I’m Friday the 13th. I’m the baddest of bad luck. Black cats and broken mirrors like left jabs and right straights from Muhammad Ali.
So what the hell is going on?
Nothing is working anymore. I can’t hit my spots. Today, I saw children jumping on cracks in the sidewalk with no concern for their mother’s backs. I saw movers drop a mirror, shattering it into bits of self-reflection, and they were more concerned about the cost of the mirror, versus the consequences.
“At least you have the athletes,” Nature says. Nature is beautiful, but the last few years have been hard. There’s streaks of ashy grey in her green hair, and her face is heavily lined and there are flecks and scars, as if she’s been sitting in a harsh wind for weeks.
Me and Nature have an off and relationship. Always good friends, and when bad luck and Mother Nature get it on, oh man the calamity that hits the earth, but we can never sustain it. Now, the remnants of our relationship are semi-weekly bitchfests in gas station parking lots, at picnic tables where employees chainsmoke.
“Oh, I have the athletes? Barely. I’m losing them, too. Analytics and computers are taking away all of my power. It’s not bad luck to them, anymore. It’s science.”
Nature groans and leans her elbow on the table, resting her forehead on her palm.
“Tell me about it. These people are killing me. I sent a hurricane-,” she flicked her hand, “destroyed a city. They rebuilt in two weeks. I’m exhausted. I don’t know how much longer I can do this.”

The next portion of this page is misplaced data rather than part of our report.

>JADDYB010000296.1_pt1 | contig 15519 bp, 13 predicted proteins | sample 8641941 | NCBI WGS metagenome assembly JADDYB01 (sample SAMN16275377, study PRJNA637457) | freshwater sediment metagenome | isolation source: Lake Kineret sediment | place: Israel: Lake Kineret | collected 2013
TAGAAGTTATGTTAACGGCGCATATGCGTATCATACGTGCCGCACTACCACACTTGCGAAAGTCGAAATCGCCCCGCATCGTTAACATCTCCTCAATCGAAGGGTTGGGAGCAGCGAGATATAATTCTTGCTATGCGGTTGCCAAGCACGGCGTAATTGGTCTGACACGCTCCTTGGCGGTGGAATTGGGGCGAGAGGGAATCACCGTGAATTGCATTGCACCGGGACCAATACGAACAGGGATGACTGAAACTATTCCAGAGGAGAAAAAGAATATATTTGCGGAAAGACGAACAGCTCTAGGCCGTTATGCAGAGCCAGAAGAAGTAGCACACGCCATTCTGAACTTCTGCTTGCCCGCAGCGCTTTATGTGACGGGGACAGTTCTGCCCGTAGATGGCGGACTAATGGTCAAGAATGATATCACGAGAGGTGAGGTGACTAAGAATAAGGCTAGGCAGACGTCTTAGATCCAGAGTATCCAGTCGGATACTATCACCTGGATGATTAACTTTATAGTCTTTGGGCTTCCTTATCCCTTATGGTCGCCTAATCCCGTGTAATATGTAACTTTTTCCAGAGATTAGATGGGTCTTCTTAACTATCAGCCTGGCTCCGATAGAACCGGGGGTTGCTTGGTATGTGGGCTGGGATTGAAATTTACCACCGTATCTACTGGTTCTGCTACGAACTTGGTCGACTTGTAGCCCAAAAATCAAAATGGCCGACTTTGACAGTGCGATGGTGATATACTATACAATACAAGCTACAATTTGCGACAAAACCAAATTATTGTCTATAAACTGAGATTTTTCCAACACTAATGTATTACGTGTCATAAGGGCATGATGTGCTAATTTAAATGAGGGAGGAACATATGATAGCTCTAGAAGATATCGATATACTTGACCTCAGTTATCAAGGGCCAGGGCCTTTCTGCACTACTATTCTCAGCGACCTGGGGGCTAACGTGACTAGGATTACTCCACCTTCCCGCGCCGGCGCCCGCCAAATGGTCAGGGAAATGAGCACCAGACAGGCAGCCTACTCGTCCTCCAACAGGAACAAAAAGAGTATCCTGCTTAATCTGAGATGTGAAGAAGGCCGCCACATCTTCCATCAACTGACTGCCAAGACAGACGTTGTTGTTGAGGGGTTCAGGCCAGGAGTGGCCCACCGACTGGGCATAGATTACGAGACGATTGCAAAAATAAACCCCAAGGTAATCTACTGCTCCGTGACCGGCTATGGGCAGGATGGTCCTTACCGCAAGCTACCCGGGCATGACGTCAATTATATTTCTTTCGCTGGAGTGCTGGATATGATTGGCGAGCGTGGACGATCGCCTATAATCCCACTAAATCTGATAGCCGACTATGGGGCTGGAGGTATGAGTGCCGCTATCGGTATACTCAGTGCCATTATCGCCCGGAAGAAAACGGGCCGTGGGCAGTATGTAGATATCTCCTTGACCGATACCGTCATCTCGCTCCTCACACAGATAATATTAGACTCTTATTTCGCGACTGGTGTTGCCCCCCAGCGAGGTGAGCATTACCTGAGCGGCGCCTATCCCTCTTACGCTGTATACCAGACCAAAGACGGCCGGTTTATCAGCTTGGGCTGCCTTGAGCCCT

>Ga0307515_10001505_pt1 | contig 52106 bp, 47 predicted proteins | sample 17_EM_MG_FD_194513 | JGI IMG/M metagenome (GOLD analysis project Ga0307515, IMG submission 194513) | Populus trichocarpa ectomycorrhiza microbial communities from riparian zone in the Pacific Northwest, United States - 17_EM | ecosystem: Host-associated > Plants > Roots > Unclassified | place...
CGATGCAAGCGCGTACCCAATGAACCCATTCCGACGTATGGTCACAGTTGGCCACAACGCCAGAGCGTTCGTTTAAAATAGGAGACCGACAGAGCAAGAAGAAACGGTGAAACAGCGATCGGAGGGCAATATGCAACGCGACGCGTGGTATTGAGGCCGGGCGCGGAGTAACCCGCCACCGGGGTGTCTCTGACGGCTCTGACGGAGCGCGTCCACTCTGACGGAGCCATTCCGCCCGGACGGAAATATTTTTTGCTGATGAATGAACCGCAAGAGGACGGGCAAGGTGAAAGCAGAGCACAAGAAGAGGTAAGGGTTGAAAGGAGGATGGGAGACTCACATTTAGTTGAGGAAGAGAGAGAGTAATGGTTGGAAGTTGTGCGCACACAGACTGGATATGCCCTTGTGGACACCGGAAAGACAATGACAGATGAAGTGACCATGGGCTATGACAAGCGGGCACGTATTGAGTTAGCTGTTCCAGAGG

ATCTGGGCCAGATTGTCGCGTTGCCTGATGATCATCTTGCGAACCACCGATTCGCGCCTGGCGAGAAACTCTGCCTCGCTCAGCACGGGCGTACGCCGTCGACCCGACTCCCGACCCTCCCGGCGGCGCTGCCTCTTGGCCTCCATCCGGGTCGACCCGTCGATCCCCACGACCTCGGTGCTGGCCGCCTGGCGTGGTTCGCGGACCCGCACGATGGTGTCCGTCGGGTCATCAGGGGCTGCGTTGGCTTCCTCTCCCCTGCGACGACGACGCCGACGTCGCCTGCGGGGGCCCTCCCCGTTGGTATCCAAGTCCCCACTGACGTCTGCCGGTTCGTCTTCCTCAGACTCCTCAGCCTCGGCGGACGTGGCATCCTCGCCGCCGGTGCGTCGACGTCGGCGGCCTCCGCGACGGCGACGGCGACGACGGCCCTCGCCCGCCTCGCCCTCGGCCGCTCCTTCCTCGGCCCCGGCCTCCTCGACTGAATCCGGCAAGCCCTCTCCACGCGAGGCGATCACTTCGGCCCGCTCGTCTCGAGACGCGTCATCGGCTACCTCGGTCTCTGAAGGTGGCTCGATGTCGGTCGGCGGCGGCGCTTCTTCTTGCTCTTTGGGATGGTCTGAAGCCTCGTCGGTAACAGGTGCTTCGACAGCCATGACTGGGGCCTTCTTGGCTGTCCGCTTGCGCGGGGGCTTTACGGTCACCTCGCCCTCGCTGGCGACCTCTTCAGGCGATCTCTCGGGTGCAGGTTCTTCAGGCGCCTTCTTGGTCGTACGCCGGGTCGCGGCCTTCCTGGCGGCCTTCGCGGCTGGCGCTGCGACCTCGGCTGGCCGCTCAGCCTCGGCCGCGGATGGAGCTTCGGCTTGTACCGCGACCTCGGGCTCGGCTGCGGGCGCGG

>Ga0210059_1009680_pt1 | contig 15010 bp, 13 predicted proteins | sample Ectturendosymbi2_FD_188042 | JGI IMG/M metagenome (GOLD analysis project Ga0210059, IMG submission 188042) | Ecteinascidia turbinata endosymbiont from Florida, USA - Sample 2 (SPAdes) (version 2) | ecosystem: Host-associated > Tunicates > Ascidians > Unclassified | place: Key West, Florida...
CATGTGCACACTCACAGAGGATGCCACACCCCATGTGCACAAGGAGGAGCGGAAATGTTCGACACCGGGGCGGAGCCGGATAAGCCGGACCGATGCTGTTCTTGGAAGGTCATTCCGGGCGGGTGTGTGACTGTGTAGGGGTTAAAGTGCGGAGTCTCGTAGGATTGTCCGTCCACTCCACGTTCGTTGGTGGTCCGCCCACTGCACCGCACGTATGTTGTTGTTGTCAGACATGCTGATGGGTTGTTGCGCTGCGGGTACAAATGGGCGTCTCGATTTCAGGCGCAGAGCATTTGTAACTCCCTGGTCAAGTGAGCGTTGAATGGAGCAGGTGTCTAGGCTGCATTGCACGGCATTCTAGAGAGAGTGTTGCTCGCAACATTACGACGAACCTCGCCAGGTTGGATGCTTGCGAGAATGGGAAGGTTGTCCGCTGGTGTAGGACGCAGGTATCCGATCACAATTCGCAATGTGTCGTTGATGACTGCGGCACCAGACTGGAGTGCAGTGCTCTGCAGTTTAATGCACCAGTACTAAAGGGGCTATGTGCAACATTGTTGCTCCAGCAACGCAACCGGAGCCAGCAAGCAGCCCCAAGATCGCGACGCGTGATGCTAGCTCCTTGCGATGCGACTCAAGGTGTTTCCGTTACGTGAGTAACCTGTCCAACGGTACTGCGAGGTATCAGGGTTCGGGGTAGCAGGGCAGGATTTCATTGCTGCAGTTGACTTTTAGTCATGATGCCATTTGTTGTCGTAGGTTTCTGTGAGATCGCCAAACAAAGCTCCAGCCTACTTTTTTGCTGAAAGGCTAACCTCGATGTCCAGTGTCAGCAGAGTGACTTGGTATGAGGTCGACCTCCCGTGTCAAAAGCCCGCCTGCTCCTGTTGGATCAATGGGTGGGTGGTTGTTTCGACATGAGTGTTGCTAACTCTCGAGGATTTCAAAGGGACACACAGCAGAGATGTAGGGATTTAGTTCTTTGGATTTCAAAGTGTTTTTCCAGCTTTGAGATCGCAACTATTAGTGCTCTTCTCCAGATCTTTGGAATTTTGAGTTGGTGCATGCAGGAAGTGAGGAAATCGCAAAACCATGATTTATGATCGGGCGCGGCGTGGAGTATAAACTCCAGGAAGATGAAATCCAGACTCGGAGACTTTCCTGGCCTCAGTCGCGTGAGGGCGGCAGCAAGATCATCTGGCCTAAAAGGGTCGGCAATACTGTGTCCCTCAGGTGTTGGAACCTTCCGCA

I’m not listening. A homeless man is rooting through the trashcan near us, and I’m thrilled to see my vibe affecting him. Is he going to find sustenance in that trash can? Fuck no, not if I have anything to say about it-,
The homeless guy pulls something out. It’s a scratch-off. He examines it like a paleontologist looking at a velociraptor claw.
It’s a loser. He’s a loser. Bad luck is here, baby, read it and weeeeeep-,
“I won! Heh! Fifty bucks!” He waves it in the air, grinning.
Nature doesn’t even have the heart to make fun of me. “Damn.”
I turn back to her. “I’m losing it.”
“Face it. We’re worn out, washed up. We have no power.”
“You killed thousands of people last week.”
“And thousands more were born each day since.”
“So keep doing it.”
Nature gives a meek shrug, which is entirely out of character because nothing about Nature has ever been meek. I’ve known her forever, and she was a force of devastating winds, colossal storms, blistering colds-,
“Stop looking at me like that. I’m just tired, okay? Don’t you feel tired?”
“Of course I do,” I respond, quietly, as if anyone can hear us. “I feel like battered superheroes, desperately trying to hold onto something that has long since vanished.”
“Maybe we need to accept that the world has moved on. Maybe we need to move on.”
And with that, she disappears, leaving behind a bit of swirling dust and a single, fluttering leaf.
Her depression annoys me. She was supposed to cheer me up, instead, I’m the one who has to give her a half-assed pep talk?
I start walking, staring bitterly at the ground, causing three fender benders and a dropped cell phone. I cause dozens of minor inconveniences, wondering why I seem to have all the bad luck.
The juxtaposition throughout this is really nicely done, and honestly there’s something really funny but exceptionally fitting about nature and bad luck just chilling in a parking lot, fed up and exhausted. Also “I cause dozens of minor inconveniences, wondering why I seem to have all the bad luck.” love this finishing line.